Wisconsin Governor Scott Walker and State Senator Alberta Darling have both trumpeted that published data on local school districts showing decreases in tax levys are “good news for Wisconsin school kids.” That claim is absurd on its face.
What is happening is that school districts in response to the huge cuts in public education in Wisconsin totaling $1.6 billion dollars have responded by trimming their local tax rates. Walker and Darling also have asserted that it was good news for Wisconsin taxpayers. That much is true on its face. Taxypayers will be paying slightly less for educating Wisconsin children. For citizens wanting to lower what they have to pay and see the steady increases in tax rates suppressed that is indeed great news.
But for the kids it is not. In larger suburban districts for example, you’re looking at one, two or perhaps two-and-a-half million dollars in cuts in state aid to these districts. The sharp increases in what teachers pay for health and pension benefits does not begin to cover those shortfalls.
Districts will not be hiring as many teachers to replace retirees who left the profession in record numbers this past June. Class sizes will creep up. There is a plethora of solid research data showing that larger class size makes educating children more difficult. That is understandable. If you have to control 35 kids instead of 20 or 22, even excellent teachers will spend more time on managing the kids rather than educating them.
Programs to aid those children who struggle with reading or math and who have been lucky enough to have special ed resource programs, or one-on-one tutoring will see that cut in many places.
Art and music programs, those that still exist, will be cut further.
Probably not understood will be further cuts to library and information technology staff positions in many districts and the programs and services these skilled professionals provide to the kids and their teachers. Most schools in Wisconsin are seeing elementary school librarians completly disappearing, leaving the regular staff trying to do things they have not been trained to do. And they still have their regular duties to perform. In the twenty-first century instruction in using information technology K-12 are just the sort of thing our students need to help compete with students in other parts of the developed world, and to compete for good jobs that rely so much on these skills in the marketplace.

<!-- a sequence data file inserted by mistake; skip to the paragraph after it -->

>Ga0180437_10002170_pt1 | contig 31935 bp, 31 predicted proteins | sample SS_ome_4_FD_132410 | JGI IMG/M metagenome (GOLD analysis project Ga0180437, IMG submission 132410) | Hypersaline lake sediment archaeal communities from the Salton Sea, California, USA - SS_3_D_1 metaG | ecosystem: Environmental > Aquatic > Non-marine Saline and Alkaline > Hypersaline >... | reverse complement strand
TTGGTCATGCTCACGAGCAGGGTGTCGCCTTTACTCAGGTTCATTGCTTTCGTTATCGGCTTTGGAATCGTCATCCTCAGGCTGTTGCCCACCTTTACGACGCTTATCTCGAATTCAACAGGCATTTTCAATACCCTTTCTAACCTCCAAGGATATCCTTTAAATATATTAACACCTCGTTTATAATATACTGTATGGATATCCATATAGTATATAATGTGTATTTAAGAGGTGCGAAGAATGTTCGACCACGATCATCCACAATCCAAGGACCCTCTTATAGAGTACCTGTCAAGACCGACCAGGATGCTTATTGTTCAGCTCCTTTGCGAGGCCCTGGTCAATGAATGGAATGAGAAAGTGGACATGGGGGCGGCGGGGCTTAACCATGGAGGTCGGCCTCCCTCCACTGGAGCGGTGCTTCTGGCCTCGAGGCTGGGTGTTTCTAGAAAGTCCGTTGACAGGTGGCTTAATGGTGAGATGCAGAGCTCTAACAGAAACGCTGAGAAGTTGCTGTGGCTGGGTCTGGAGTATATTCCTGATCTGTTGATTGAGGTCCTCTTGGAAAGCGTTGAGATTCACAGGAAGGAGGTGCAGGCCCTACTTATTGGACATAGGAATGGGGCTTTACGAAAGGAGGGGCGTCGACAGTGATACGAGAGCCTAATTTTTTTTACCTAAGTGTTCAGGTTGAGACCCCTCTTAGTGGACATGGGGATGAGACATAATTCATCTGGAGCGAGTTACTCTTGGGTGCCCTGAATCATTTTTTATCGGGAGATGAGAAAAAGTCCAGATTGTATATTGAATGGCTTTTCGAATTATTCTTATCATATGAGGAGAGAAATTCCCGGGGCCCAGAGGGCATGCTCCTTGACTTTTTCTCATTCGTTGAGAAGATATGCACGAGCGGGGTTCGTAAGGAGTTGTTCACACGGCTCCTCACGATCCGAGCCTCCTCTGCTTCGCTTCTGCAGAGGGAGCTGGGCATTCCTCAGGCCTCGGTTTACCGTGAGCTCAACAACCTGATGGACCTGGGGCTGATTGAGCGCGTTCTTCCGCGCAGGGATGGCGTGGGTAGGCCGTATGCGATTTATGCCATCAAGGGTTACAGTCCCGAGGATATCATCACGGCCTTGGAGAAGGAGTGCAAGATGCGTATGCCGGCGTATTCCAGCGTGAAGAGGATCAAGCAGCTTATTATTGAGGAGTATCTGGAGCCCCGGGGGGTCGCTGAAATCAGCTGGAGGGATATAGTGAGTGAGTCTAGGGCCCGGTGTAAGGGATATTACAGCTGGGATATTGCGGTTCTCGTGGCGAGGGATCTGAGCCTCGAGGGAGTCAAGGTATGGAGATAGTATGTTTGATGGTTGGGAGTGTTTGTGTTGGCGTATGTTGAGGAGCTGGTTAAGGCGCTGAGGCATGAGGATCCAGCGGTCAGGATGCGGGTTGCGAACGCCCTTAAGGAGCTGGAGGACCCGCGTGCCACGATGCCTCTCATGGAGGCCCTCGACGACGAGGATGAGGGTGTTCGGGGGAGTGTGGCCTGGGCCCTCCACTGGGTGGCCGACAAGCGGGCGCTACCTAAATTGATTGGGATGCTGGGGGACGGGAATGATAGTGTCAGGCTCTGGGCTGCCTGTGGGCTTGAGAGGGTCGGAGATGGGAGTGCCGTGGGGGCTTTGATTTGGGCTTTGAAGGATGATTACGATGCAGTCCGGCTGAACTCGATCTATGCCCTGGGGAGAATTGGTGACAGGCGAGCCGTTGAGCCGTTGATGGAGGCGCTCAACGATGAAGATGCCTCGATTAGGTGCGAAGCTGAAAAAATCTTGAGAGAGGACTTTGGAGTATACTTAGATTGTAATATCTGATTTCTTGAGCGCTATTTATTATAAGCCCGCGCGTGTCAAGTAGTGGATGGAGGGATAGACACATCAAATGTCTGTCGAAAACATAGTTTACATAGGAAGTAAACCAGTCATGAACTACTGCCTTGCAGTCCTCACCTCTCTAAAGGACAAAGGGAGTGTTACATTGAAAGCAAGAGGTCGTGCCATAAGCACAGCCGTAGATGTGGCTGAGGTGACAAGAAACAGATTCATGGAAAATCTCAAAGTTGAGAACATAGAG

Advanced placement courses to ready students for college, special school to work programs also will have to be trimmed if not devastaed by cuts. And the elective courses in our high schools that enrich the learning experience and give young adults more choices to motivate them to learn will be adversley affected.
Governor Walker and Senator Darling are going to have to do a much better job of explaining why the deep cuts in public education funding in Wisconsin are good for the students we hope to educate. We get the obvious fact that taxpayers are smiling this holiday season all over the state.
But parents and students who are moving through an already strained public education system might not be smiling nearly so much. And these are the kids that will be the key to Wisconsin’s Open For Business policy of the future and the economic development opportunities Governor Walker and Senator Darling claim to be so vitally concerned with.
It looks awfully like the Wisconsin workforce of the future will be much less skilled and be directed to low end jobs as far as pay, benefits and the ability to support a family are concerned. Cuts in education gut the future opportunties for the children in our schools. It guts what is left of the old American middle class.
And the education professionals who deliver the services that educate our kids are so severely under stress and have really taken a beating this past year that they are not in a position to take up a lot of the slack when resources that were already tight dry up further. Teaching staffs are going to be younger and energetic and have wonderful new ideas, but keeping those new teachers being hired in greater numbers and having sufficient experienced teachers with the highest skills will dissapate in our schools.
Walker and Darling are essentially lying to the public in Wisconsin about the real effects of $1.6 billion dollars in cuts in public education in the State, the most money cut from education in any of the 50 states in the Union. And the cuts in tax levys mean that districts are not going to try and fill the gap at all by raising tax levys on their own.
Walker and Darling: You are going to have to explain how all this is a great piece of news for the children of Wisconsin. Thus far you have failed to do so.